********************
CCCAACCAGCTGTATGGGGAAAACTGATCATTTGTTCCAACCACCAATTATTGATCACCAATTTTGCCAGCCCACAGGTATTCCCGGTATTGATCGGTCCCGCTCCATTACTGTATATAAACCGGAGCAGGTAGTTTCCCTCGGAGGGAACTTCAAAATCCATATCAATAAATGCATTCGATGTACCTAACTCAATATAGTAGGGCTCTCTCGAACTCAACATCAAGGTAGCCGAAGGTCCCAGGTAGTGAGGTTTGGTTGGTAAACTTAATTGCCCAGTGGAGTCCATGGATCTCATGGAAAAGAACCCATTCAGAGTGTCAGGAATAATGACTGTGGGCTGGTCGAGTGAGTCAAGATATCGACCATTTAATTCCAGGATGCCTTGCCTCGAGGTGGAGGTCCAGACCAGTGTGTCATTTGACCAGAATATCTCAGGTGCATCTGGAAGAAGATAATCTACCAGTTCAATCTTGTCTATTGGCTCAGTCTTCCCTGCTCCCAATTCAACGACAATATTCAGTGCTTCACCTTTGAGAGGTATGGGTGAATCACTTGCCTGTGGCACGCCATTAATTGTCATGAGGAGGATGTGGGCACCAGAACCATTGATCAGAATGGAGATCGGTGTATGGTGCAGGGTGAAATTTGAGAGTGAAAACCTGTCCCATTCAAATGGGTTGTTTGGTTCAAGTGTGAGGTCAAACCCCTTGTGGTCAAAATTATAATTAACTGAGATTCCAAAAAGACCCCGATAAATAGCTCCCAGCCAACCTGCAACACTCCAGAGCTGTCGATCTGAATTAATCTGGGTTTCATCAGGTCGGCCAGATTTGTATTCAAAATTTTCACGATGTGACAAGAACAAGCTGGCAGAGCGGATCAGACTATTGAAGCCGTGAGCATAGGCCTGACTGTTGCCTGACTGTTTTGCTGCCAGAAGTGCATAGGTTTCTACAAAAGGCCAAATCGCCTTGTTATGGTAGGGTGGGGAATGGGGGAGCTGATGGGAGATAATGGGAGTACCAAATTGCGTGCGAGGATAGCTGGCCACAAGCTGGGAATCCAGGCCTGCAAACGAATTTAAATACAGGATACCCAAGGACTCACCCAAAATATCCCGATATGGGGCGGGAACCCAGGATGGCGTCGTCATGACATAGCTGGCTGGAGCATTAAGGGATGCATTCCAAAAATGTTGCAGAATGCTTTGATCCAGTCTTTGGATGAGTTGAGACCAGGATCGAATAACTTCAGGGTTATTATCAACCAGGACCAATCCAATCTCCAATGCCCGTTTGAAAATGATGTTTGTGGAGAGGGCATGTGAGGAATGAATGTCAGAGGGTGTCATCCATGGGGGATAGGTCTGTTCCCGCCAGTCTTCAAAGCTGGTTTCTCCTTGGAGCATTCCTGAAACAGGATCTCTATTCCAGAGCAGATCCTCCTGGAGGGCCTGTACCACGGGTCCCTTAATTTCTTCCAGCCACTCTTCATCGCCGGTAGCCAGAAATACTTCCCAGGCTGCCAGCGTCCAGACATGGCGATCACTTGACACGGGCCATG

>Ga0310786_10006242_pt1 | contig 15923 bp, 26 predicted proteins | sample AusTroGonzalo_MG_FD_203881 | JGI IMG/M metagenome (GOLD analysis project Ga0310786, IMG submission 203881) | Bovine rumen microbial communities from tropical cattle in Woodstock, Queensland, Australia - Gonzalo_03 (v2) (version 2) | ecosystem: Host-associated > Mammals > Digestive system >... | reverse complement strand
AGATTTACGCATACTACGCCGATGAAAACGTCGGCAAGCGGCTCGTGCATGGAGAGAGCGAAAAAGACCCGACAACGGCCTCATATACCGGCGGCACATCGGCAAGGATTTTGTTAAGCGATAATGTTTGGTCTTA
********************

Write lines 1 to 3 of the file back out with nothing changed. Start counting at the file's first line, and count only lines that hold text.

CCCAACCAGCTGTATGGGGAAAACTGATCATTTGTTCCAACCACCAATTATTGATCACCAATTTTGCCAGCCCACAGGTATTCCCGGTATTGATCGGTCCCGCTCCATTACTGTATATAAACCGGAGCAGGTAGTTTCCCTCGGAGGGAACTTCAAAATCCATATCAATAAATGCATTCGATGTACCTAACTCAATATAGTAGGGCTCTCTCGAACTCAACATCAAGGTAGCCGAAGGTCCCAGGTAGTGAGGTTTGGTTGGTAAACTTAATTGCCCAGTGGAGTCCATGGATCTCATGGAAAAGAACCCATTCAGAGTGTCAGGAATAATGACTGTGGGCTGGTCGAGTGAGTCAAGATATCGACCATTTAATTCCAGGATGCCTTGCCTCGAGGTGGAGGTCCAGACCAGTGTGTCATTTGACCAGAATATCTCAGGTGCATCTGGAAGAAGATAATCTACCAGTTCAATCTTGTCTATTGGCTCAGTCTTCCCTGCTCCCAATTCAACGACAATATTCAGTGCTTCACCTTTGAGAGGTATGGGTGAATCACTTGCCTGTGGCACGCCATTAATTGTCATGAGGAGGATGTGGGCACCAGAACCATTGATCAGAATGGAGATCGGTGTATGGTGCAGGGTGAAATTTGAGAGTGAAAACCTGTCCCATTCAAATGGGTTGTTTGGTTCAAGTGTGAGGTCAAACCCCTTGTGGTCAAAATTATAATTAACTGAGATTCCAAAAAGACCCCGATAAATAGCTCCCAGCCAACCTGCAACACTCCAGAGCTGTCGATCTGAATTAATCTGGGTTTCATCAGGTCGGCCAGATTTGTATTCAAAATTTTCACGATGTGACAAGAACAAGCTGGCAGAGCGGATCAGACTATTGAAGCCGTGAGCATAGGCCTGACTGTTGCCTGACTGTTTTGCTGCCAGAAGTGCATAGGTTTCTACAAAAGGCCAAATCGCCTTGTTATGGTAGGGTGGGGAATGGGGGAGCTGATGGGAGATAATGGGAGTACCAAATTGCGTGCGAGGATAGCTGGCCACAAGCTGGGAATCCAGGCCTGCAAACGAATTTAAATACAGGATACCCAAGGACTCACCCAAAATATCCCGATATGGGGCGGGAACCCAGGATGGCGTCGTCATGACATAGCTGGCTGGAGCATTAAGGGATGCATTCCAAAAATGTTGCAGAATGCTTTGATCCAGTCTTTGGATGAGTTGAGACCAGGATCGAATAACTTCAGGGTTATTATCAACCAGGACCAATCCAATCTCCAATGCCCGTTTGAAAATGATGTTTGTGGAGAGGGCATGTGAGGAATGAATGTCAGAGGGTGTCATCCATGGGGGATAGGTCTGTTCCCGCCAGTCTTCAAAGCTGGTTTCTCCTTGGAGCATTCCTGAAACAGGATCTCTATTCCAGAGCAGATCCTCCTGGAGGGCCTGTACCACGGGTCCCTTAATTTCTTCCAGCCACTCTTCATCGCCGGTAGCCAGAAATACTTCCCAGGCTGCCAGCGTCCAGACATGGCGATCACTTGACACGGGCCATG

>Ga0310786_10006242_pt1 | contig 15923 bp, 26 predicted proteins | sample AusTroGonzalo_MG_FD_203881 | JGI IMG/M metagenome (GOLD analysis project Ga0310786, IMG submission 203881) | Bovine rumen microbial communities from tropical cattle in Woodstock, Queensland, Australia - Gonzalo_03 (v2) (version 2) | ecosystem: Host-associated > Mammals > Digestive system >... | reverse complement strand
AGATTTACGCATACTACGCCGATGAAAACGTCGGCAAGCGGCTCGTGCATGGAGAGAGCGAAAAAGACCCGACAACGGCCTCATATACCGGCGGCACATCGGCAAGGATTTTGTTAAGCGATAATGTTTGGTCTTA